Many people come to Split without getting to know its history, and even some of the locals don't know these facts. So here are some of them!
1. The oldest cathlic cathedral in the world
The Cathedral of Saint Domnius, consecrated in the year 700, is the oldest Catholic cathedral in the world that remains in use in its original structure. When it was built as the Mausoleum of Diocletian, in 305 AD, it was also the second oldest structure used by any Christian Cathedral.
2. The origin of the name Split
When you see yellow flowers on the hills around Split in spring, this is more than just an introduction to a warmer part of the year. The flower is called brnistra in Croatian, Spanish broom or weaver's broom in English, and legend says it's the origin of the city's name.
The clue for the riddle lies in its old Greek name aspalathos—also a name for the first Greek settlement that once existed on the same spot before the Romans came in. From Aspalathos, today's city's name was derived through Spalatium—Spalatum—Spalato and finally Split.
The other theory is much less romantic, and temptingly simple; accordingly, the name came after Diocletian's Palace had been already built and connection is palatium [palace].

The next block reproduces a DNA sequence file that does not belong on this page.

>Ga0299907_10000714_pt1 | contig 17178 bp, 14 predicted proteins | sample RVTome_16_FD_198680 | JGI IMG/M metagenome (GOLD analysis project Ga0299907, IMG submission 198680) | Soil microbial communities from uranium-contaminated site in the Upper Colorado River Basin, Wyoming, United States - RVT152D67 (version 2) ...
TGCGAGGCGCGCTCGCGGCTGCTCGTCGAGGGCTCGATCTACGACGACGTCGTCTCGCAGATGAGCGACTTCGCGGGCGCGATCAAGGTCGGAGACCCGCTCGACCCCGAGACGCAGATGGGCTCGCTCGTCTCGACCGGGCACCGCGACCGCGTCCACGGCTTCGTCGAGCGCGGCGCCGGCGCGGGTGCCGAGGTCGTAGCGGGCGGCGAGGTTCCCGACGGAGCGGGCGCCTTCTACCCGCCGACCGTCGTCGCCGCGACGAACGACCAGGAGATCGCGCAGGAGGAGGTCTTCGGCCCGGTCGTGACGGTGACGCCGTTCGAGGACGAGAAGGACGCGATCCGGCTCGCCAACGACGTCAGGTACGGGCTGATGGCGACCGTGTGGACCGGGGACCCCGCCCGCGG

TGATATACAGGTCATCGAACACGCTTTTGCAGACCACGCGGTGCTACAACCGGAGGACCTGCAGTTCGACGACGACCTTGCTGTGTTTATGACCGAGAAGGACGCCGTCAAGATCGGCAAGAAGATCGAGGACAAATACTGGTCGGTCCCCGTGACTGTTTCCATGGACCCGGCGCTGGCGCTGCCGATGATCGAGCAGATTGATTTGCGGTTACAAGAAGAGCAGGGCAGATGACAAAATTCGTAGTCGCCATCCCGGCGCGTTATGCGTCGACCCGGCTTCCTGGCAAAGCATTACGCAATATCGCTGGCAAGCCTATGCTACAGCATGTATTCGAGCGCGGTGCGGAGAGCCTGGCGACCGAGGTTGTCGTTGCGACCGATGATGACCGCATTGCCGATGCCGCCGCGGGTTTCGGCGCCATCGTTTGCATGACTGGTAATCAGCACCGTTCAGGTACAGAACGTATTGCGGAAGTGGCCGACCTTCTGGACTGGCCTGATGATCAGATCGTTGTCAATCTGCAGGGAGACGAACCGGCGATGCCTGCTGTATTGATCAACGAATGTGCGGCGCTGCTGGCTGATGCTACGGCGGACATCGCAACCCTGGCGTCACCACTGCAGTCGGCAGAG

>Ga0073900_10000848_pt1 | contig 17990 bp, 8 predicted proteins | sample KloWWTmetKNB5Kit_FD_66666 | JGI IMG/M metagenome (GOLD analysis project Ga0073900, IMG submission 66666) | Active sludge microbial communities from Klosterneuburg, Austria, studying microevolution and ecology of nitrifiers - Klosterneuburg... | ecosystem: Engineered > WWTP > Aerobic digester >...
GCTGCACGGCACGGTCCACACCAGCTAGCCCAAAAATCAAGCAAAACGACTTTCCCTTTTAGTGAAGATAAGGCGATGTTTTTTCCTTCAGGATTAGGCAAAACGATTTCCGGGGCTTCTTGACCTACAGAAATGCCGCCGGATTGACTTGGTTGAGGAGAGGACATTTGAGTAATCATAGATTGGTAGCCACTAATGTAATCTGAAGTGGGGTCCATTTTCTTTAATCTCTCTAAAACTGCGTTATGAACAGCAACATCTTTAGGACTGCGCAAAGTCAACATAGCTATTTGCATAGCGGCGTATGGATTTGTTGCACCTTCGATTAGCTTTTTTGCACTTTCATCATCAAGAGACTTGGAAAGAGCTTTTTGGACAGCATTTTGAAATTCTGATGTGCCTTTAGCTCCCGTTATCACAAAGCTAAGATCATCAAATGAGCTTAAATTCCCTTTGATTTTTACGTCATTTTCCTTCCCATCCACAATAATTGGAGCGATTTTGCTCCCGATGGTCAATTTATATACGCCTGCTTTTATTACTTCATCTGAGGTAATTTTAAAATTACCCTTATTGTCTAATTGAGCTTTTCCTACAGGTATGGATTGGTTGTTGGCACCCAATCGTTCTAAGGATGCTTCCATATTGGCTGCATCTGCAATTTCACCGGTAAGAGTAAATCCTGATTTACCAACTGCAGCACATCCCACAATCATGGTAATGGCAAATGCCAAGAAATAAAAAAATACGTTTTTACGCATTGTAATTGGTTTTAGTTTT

A famous Roman road map dating to late 4th century mentions Spalato. Thus it's up to you which version you would prefer. And those yellow flowers are beautiful anyway!
3. The place where the last legal Roman emperor was killed
On April 25, 480, Julius Nepos, the last legal emperor of the Western Roman Empire was killed on the streets of Diocletian's Palace. A street in Split bears his name and a mural with his biography is one example of how citizens take steps to preserve their heritage.
Julius Nepos ruled from 474 to 475 when he was overthrown by 12-year old Romulus Augustulus and fled to Dalmatia. However, Romulus was never recognized as legal ruler by Constantinople which never stopped considering Julius Nepos as their only legal ruler in the west.
He continued to rule in Dalmatia as Emperor until 480 when he was killed by his own soldiers.
4. The city with the most Olympic medal winners per capita
Split is known for its sportspeople and sporting success. From Wimbledon winner Goran Ivanisevic to the semi-religious phenomenon of Hajduk, to more than seventy Olympic medal winners, Split's sporting stars are celebrated on the city's Walk of Fame on West Riva. Beside all this, let's not forget one of my favourite sporting facts: local basketball club Jugoplastika was declared by FIBA as the best team of the 20th century. Yes, Split is the Croatian capital of sport!
5. 18 Morpurgo, the third oldest bookstore in Europe
Split's Morpurgo bookstore is one of the oldest bookstores in Europe, founded in 1860 by Vid Morpurgo. It's on the main square and only in Paris and Lisbon can you find older ones. It was renovated a few years ago with old-style doors put back on. Also, there's no fear that it will move out—this venue is protected by city law and selling books is the only business allowed. The same goes for Split's oldest cinema, opened in 1908: Karaman!